Tuesday, July 13, 2010
How Much More?
This is the closest to a journal entry I have written on my blog so far. Which is funny, because I don't actually journal. It's long, and possibly self-indulgent, but I'm sharing, in the hope that it will bless someone out there.
This past weekend, I was fortunate to attend a Lifeway conference at my church, where famous Bible teacher Beth Moore was speaking. Her teaching was very powerful. She spoke on the Lord's prayer. And though this this is one of the most well-known passages in the New Testament, her take on it was very fresh. Luke 5:11 says, "If you fathers, even though you are sinful know how to give your children good gifts, how much more will your Father in heaven give the Holy Spirit to those who ask him."
How much more? That was the theme. How much more could forgiveness heal my soul? How much more does my Father have in store for me? How much more could I get out of this day? A lot, if I truly ask God for my daily bread instead of asking what he plans to give me many years from now.
I got to attend with three of my very best friends, and go to lunch afterward. Four moms who rarely get to sit down, let alone lunch in a restaurant that doesn't serve in plastic baskets was such a treat. We took some time to talk over what we've learned. One of the things I shared was that I finally feel that I am trusting God to provide one day at a time, rather than worrying so much about the future.
When lunch was almost over, I got a call from my husband. He had his head in the refrigerator, hunting for some chicken legs that we were supposed to prepare and bring over to his parents for dinner that night. While on the phone, he found them: they were in the trunk of my car, along with about $20 worth of other raw meat, all forgotten the day before in my hurry to get to the conference.
As silly as it sounds, when I got that call about my forgetfulness, I almost felt my weekend was spoiled. The check for my celebratory lunch now seemed exorbitant. The thought of the worship CD I'd just bought my friend made feel guilty. The $20 in waste made me feel sick to my stomach.
That night, I came home and blogged about 10 things I was thankful for that day. Instead of being the uplifting discipline I meant it to be, the second half of my top 10 list instead became a compulsive diatribe about how I had left all that meat in the trunk. The only profound thought on it was number 10: I'm thankful for the fact that losing a bag of groceries doesn't mean I can't feed my family.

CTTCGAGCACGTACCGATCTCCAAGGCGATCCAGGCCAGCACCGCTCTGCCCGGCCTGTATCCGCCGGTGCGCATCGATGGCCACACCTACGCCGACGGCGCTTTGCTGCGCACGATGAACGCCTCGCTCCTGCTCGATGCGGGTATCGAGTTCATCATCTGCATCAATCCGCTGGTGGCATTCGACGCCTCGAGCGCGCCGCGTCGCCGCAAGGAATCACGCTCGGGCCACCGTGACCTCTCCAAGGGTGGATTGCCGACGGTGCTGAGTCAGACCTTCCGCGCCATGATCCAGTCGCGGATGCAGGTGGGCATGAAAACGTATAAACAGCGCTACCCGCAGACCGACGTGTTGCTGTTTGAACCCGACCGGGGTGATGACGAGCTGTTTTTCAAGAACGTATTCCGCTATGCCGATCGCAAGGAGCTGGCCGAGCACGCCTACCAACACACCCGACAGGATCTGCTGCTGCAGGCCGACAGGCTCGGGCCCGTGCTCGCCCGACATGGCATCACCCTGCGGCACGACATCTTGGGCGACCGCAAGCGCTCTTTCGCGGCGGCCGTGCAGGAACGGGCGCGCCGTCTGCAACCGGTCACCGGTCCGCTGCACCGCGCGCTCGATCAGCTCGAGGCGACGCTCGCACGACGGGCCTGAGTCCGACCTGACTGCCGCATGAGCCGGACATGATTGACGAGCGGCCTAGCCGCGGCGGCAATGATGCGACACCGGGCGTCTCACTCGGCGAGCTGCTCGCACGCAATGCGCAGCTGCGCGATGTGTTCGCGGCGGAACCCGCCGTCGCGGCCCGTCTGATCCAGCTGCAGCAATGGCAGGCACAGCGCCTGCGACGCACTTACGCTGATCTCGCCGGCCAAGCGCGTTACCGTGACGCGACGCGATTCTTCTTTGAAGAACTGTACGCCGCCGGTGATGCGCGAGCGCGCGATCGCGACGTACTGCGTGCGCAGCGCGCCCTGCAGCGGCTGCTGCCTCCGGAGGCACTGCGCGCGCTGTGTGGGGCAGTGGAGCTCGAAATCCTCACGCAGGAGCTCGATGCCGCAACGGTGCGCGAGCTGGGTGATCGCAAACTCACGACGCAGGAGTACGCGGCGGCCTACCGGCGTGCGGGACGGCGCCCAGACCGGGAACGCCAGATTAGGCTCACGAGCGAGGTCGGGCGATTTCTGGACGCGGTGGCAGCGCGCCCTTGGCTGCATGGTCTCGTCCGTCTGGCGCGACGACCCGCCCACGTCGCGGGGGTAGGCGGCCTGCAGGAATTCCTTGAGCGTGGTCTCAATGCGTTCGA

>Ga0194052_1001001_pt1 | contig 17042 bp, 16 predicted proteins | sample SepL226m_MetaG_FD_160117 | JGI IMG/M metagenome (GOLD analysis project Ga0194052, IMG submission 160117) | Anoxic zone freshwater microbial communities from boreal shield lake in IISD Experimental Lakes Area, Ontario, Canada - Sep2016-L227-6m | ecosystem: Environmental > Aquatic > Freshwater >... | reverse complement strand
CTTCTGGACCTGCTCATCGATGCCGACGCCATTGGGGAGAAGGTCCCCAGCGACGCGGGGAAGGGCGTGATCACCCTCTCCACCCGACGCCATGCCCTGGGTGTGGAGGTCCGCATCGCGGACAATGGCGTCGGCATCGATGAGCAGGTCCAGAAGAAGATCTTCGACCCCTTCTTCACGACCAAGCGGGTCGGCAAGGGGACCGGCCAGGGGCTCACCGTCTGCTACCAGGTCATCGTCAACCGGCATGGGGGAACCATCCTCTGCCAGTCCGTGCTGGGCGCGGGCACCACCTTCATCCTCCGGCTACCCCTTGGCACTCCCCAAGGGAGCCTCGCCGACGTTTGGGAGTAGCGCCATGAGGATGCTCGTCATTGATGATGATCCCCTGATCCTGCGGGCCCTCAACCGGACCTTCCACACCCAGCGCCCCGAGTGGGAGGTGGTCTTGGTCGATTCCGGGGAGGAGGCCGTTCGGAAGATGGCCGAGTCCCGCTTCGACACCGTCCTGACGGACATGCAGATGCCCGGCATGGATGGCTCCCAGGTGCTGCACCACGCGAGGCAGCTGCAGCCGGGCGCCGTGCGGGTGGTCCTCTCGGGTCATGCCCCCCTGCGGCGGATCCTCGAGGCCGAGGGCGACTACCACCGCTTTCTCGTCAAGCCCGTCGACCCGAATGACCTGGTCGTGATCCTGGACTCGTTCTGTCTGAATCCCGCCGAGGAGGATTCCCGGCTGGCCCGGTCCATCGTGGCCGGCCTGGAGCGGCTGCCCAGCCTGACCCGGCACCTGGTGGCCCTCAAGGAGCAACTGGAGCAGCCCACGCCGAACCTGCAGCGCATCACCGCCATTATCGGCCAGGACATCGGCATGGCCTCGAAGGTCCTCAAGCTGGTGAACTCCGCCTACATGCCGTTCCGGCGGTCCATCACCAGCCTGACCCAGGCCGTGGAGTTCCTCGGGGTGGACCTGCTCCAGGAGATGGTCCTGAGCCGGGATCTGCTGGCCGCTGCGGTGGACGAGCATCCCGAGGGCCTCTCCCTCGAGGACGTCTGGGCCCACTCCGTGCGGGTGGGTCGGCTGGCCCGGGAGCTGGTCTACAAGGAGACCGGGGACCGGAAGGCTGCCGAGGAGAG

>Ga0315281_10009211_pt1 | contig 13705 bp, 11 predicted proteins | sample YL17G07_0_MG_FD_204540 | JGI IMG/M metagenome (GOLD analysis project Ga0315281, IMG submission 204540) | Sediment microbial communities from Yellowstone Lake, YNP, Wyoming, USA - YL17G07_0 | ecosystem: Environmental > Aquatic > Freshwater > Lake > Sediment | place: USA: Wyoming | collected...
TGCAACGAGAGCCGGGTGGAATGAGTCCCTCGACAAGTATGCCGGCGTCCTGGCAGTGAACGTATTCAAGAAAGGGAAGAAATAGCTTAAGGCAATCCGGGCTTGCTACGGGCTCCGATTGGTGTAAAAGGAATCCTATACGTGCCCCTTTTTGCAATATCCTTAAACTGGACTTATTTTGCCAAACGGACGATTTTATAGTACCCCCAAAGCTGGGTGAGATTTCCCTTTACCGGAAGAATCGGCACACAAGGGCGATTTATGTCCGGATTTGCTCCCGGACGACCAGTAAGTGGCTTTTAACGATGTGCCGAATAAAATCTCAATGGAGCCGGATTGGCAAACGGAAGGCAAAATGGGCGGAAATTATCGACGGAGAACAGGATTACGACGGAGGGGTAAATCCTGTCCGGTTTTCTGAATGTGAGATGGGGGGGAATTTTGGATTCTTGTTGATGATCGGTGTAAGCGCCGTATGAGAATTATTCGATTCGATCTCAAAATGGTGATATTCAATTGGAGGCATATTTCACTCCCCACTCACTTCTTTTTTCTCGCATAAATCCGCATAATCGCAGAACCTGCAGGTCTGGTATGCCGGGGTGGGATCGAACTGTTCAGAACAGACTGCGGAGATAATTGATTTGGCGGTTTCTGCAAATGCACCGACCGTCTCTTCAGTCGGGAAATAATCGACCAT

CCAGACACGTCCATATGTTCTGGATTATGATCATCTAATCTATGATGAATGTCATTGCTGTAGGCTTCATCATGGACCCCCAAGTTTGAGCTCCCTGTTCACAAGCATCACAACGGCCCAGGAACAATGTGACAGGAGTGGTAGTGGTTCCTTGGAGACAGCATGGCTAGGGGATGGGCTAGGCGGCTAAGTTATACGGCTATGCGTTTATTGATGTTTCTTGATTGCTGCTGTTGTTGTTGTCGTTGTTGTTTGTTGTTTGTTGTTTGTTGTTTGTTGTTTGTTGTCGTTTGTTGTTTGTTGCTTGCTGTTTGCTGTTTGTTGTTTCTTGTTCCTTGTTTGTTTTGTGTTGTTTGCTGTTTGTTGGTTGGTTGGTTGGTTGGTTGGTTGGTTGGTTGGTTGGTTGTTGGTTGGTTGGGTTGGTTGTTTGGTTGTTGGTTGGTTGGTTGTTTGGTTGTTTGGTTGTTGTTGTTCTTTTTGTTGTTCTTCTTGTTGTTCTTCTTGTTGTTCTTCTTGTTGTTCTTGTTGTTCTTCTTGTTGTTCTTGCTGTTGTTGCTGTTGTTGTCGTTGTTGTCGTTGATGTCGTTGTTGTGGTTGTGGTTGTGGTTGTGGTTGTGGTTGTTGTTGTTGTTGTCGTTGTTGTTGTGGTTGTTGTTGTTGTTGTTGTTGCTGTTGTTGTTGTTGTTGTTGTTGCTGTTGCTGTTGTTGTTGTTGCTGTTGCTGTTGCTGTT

When I woke in the morning, I was ashamed of myself -- how could worrying about that meat be the lasting impression I take away from this amazing weekend? I deleted the blog immediately.
As I made my coffee, something occurred to me. Why was I still thinking about this mistake? Was my husband mad at me? No. Was God mad at me? No. Instead I realized what I felt was not guilt, but fear. I watch our budget so closely, that the idea of losing money by accident made me feel afraid.
A big emphasis of Beth's talk was to "tweet" to our Father. Just pray out our little concerns and desires. Just talk to him like he's in the room. Here's what came out of me:
"Father, do I really think your provision for my family is going to be threatened by my $20 mistake?"
Relief immediately flooded me. That one rhetorical question acted as confession, and resolution both.
It's not that I have little faith. It's just that fear is an addictive stimulant, and all addictions die hard.
Also, the fear lies to me. Though I know that God is ultimately our provider -- which means I am safe, not always comfortable, but safe -- the fear tells many any little misstep makes me unsafe. That morning I realized that feeling in control is a way I cope with being afraid; mistakes threaten my illusion of control.
How much more do I have to grow? A lot. Thankfully, my Father is only a tweet away, and he's so very willing to remind me what the truth is.